Story of hope here, translated…
Last year, the volunteer for the raw materials at the March 18th student movement, Wu, saw how the donated food got dumped out because it couldn’t be finished. There were homeless people who’d come forth and asked, “if he could have some of the foods?”, and someone had turned the man away, using, “the food is for the students”, it’d made Wu empathic.
One evening, the resources group received a casing of steamy buns, Wu’s coworkers from Fair Trade Organization, Chu, Chang were able to sneak the buns to Longshan Temple. That, was their very first encounter with homeless people, and, their views of the homeless were altered completely.
Wu said, that day at Longshan Temple, he’d met an older man, who’d handed out the steamed buns for them, at eight or nine in the evenings, as the homeless had returned home to sleep after working their odds and ends, the older man kindly placed the buns next to those who were already asleep, and it didn’t play out like how they thought it would, people fighting over the food items handed out.
After being in long-term contact with the homeless, they’d understood, that the homeless don’t just lay around all day, and do nothing, seventy percent of the homeless actually have jobs, and they’d gone out, early in the morn, to work, and, it may be working at the construction sites, or, holding up signs by the side of the roads.
Chu wanted to do something for these individuals, so, she’d called up Wu, Chang, plus her coworkers, “Uncle”, “Baby”, and became the team of “the Tastes of Life”. The five youths averaging not yet 30, last July, put forth the “Stone Soup Project”, asked the online community to donate the foods that they can’t manage to finish, and the team found a chef, to cook the hot meals, so the homeless won’t go hungry.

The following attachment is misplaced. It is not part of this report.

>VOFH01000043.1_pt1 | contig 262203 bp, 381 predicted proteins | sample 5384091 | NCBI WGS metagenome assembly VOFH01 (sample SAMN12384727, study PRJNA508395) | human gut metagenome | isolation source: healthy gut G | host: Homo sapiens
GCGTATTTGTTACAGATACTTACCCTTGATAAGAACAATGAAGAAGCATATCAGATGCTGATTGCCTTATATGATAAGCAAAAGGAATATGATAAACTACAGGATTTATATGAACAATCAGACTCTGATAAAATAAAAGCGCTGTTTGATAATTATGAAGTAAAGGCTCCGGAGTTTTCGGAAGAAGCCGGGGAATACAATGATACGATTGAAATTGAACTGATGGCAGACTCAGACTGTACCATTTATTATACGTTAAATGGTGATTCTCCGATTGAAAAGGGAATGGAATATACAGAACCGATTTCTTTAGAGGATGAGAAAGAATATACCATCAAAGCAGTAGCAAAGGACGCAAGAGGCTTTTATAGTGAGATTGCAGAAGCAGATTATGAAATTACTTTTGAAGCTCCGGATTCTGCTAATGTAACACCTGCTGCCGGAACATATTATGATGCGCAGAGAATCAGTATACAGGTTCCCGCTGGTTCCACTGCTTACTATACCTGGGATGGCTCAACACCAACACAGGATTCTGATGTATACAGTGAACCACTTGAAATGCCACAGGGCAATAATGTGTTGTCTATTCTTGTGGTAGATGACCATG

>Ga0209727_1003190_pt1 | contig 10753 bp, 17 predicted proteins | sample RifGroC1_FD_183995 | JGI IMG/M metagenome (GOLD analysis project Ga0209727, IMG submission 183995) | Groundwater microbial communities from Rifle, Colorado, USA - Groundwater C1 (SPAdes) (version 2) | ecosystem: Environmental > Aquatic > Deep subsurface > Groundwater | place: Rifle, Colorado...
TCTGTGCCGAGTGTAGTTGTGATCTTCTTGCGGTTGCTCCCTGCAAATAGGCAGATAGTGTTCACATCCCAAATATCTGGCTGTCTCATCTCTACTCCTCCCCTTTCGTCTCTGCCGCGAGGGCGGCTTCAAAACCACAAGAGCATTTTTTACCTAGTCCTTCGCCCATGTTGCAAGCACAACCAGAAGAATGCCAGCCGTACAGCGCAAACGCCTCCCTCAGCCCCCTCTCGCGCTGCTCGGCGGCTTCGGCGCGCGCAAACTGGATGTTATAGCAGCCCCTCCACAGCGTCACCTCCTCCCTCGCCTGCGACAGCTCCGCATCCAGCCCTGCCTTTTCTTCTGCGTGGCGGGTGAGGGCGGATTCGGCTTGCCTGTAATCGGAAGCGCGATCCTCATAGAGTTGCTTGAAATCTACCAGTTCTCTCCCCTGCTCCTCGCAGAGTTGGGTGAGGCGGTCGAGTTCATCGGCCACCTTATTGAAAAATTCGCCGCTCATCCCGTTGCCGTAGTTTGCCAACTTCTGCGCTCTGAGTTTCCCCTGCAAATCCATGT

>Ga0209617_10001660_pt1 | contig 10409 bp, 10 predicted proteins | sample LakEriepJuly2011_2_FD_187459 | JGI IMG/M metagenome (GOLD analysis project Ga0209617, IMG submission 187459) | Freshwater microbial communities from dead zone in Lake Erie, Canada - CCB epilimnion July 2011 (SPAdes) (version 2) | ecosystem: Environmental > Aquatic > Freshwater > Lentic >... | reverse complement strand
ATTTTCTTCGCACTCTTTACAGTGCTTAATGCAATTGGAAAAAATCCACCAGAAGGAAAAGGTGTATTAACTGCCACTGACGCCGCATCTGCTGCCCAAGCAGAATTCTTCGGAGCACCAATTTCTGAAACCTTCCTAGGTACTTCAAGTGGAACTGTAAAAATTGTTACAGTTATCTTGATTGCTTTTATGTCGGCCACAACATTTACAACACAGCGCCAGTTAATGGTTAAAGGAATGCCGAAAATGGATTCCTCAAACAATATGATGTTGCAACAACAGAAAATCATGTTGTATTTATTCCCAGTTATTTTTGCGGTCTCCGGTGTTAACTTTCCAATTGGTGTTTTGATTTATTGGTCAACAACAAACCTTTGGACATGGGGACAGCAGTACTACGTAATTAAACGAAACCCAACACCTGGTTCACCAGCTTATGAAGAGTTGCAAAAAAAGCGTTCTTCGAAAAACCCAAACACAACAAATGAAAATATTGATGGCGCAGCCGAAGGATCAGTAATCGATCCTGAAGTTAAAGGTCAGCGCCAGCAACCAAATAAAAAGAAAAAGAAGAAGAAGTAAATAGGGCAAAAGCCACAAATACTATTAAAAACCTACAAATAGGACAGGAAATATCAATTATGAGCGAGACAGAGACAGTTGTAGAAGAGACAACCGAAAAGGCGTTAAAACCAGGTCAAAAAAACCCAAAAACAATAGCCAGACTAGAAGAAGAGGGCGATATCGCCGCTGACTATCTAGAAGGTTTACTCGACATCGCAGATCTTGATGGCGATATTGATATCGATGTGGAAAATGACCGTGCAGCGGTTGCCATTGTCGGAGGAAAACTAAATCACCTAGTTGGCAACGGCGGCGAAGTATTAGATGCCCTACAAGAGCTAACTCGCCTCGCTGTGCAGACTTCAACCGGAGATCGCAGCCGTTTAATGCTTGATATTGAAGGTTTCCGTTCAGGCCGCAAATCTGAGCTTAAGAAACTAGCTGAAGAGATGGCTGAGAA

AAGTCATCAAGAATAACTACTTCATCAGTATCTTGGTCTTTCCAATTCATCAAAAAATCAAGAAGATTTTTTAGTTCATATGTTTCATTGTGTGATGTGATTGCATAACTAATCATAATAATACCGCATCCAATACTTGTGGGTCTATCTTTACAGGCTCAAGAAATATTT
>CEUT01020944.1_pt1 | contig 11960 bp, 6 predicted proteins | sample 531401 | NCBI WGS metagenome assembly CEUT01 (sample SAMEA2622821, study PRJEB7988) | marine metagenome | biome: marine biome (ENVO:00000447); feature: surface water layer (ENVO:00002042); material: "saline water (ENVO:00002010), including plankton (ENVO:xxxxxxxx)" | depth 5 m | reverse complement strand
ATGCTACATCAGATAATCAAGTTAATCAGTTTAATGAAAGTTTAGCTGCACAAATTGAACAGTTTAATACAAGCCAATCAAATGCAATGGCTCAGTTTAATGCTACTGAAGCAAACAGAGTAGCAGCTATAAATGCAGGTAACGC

“The Stone Soup Project” had gotten a ton of supports, and, there were local shops in Wanhua that had supplied the food sources, and they’d held over eight Stone Soup Food Sharing Activities. Not only were they trying to get the food items donated, they are also looking for more volunteers to help out, so, more people can get in touch with the homeless population.
Chu said, a lot of people wouldn’t DARE stare straight into the eyes of the homeless or handicapped people on the streets, feared that it wouldn’t be polite, “turning their heads away, they were actually, refusing to deal with the issues”. They’d hoped, that through sharing of the food, there would be more chances for people to have interactions with the people on the streets who were being ignored by the world, the next step they wished to take is toward the vendors on the streets, to get the public involved, to break the barriers, so people can understand, that even the smallest offerings can help take care of someone in need.
So, this, is how kindness starts small, and grows bigger and bigger, isn’t it? The man first felt empathic over the situations he’d encountered, which initiated a response in him, to care, and, through helping, he got to know, that he was making a difference in the lives of those who are homeless, which then became the drive, for him, to keep doing what he was doing, and, he wanted to help others to get to understand the culture of the homeless, so they can be more aware like he himself had become too.